as--Solar Photographs, Plain, Penciled and
I. opaltypes, Porcelain Pkturea..tc... which we
ammy.; and brilliancy of tone and artistic
;•,,, be excelled. We invite all to miming ,
111. C. well as the more common kinds of Portraits
' 've ma., knowing foil well that they will bear
• itispe,tion. This Gallery claims the high
• ••t for good work of any in this section of
•• , 4::tr), and we are determined by a giblet attention
t•osiie•••• and the ...merior quality of our work, to
ntlln but lIICITaRC its very nriable
leelc.p ~n etantly on hand the, beat variety of
5 , 7.1 n: I • and at tole( prices than at any eatab
..-- !..eht in town_ .V.e.n, PSI epartortts Card Prarcea,
Ffs , dn. ilohnes' Ettereosec.pea, BtutaacoGte
and cvctything elec. of impoetsnos off
lmaincss. Give nn_ an. early call.
11—Solar Printing for the trade en the moat reit ,
• , nable terms. - U HARDING. •
Nag. 'V. 'V. F..SMALLEIL
of the brat ybistdatmnii at Um Man
' • ar.cessible from all ymeta, is siltuded at •
WAVERLY, TIOCA CO., T.T.
, l.partmenta Ina complete, the '• Cbassicar
all thous studies ruptlmil for admission to
colleges, Also • thorough drill in the ,mcitl•
Lngla,h course comprehendslhoth the common
• to .• taught in Elementary Schools, and manyof
•. hoior branches usually pursued In the Colleges.
commercial C,ourse the instruction is as thor
• h art.l cmnplete as in our most successfhl CCM.
• :al Colleges.
te. trarl..oll4lpOla the Piano and Organ by the old
'hod. also by Rol,:me new American method, by
::> h pupils can see e.t. • knowledge of Musk in one
-1,..n1 time wideb d hituerto requited.
11, taros of Wilton :Le Tery.moderate. Board
at - rommnable A limited number of pa
:. '• ,-ru s--"cinmrosk4 in the families of the In
i. u. - tors. booms ran Fe re need in which students
In.azd thenmell za and lessen the expenses one-
sOnoner Tenn, eonsieting of 14 week', win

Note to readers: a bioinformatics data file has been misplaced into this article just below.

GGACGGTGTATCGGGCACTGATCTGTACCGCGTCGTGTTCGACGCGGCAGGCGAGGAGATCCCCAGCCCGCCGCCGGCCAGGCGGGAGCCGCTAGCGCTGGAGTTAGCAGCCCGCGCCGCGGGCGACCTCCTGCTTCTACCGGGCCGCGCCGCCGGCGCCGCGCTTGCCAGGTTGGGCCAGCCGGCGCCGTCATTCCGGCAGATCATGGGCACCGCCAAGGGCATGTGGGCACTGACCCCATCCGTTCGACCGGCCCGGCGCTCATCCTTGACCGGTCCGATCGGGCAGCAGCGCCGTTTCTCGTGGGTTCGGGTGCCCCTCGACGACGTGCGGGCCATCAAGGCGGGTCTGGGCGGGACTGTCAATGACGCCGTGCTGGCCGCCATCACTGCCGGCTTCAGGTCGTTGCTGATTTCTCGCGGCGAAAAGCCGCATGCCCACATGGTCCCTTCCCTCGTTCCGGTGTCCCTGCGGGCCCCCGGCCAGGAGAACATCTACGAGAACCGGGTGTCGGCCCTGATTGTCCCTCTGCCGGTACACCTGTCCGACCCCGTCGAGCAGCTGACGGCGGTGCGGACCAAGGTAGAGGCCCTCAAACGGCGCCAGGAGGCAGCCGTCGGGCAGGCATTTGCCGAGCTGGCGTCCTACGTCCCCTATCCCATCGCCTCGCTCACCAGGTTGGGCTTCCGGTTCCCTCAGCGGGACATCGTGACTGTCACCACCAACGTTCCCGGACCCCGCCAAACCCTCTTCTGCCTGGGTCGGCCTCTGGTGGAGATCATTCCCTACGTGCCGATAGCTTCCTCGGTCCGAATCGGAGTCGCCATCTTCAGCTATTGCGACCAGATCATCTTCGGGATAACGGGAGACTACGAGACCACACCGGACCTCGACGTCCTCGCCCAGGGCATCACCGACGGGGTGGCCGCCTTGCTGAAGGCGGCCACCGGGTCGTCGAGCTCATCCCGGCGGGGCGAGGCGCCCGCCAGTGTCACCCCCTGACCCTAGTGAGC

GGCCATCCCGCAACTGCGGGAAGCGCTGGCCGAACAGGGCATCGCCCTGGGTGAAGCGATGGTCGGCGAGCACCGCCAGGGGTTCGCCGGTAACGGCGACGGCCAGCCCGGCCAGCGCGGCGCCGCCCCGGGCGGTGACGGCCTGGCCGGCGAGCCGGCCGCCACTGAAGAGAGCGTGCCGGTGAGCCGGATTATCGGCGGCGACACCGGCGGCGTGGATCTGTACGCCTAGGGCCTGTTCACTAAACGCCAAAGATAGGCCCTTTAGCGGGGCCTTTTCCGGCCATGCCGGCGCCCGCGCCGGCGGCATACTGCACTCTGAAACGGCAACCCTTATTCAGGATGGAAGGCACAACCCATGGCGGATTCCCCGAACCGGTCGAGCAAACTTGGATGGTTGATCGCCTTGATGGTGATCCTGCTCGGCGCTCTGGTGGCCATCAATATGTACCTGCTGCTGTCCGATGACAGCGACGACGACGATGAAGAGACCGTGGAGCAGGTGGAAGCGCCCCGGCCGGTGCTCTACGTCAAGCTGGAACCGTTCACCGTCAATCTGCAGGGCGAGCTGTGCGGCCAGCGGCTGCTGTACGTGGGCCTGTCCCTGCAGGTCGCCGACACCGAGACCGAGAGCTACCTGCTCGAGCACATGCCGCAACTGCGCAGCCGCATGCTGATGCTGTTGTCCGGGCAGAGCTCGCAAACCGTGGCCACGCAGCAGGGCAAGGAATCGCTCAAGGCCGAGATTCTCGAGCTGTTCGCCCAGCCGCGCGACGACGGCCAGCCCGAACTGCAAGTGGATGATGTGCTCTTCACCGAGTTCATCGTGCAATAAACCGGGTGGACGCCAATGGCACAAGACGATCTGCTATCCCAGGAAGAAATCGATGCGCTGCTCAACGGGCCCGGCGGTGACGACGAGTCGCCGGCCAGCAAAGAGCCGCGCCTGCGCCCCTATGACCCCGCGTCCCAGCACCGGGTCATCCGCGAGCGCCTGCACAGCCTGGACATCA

•‘ 31.,..„. f4 34. Im ,,
N. IAI Ett • l'rusiieut of the Doan] of Tntstees.
I "I' 2 1 ISt:9.
._ . `l ..
~ ..:ill z - ...,1,4 ;.d.
• , :,
H THOMPSON, ATTORNEY,
• LeAr. Toinubda. Pa Mo e Ilith
Bogart. Esq AT
.. No. 5 Brick Raw. An' traduces w o .
trusted to Ms ewe will be promptly attended to.
HENRYRY PEET, ATTORNEY AT
-11.1. Law, Towanda, Pa. m IL 436.
EDWARD OVERTON, Ja.;
201INICY AT Law, Towanda, Pa. Office fmnewll:
rcx: l2 sB6 by the late J. C. Adam. march!. 'OIL
(Z F ORGE D. - MOVTANIE, AT
roma A? LAW. omoe-4orner bf Maw and
Pine fitreetia appall!, Puttees Drurillicre.
W L PECK, ATTORNEY Al'
• Lair. Towanda, Pa. Mee MT the Ba
kery. south of the Ward House, and opposite the
Court House. fowl, '6B.
H: CARNOCHAII, i ATTOR
• • iter at IrylDiatetet Attorney aw Brad
ford County), Troy. pa. exawtous mkie azdsmp
ly remitted. teb
JOHN N. CALIFF, ATTORNEY
AT LAIR. SSINSIIdiII, P.. Particular attention giv
en to Orphans' Court business. Onntrindisg and
Collection../fir Other at the Register and Racer.'
der's °Me, south of the . Court House. -
• Dee. 1.1666
14ENJ. :11L - PECK, .ATTORNEY
AT Law, Towanda. -Pa. All business entrusted
to hia pre will receive Aleutian. Mee 1w
the office lately by & Marrow, wrath
of Ward House. up July 11,
M mr• l r 2 11 Liw, Towanda. Pa. The undersigned
having associated themselves together in the practice
of Lev. offer their professional services to the public.
ULYSSES MERCtYII. P. D. MORROW.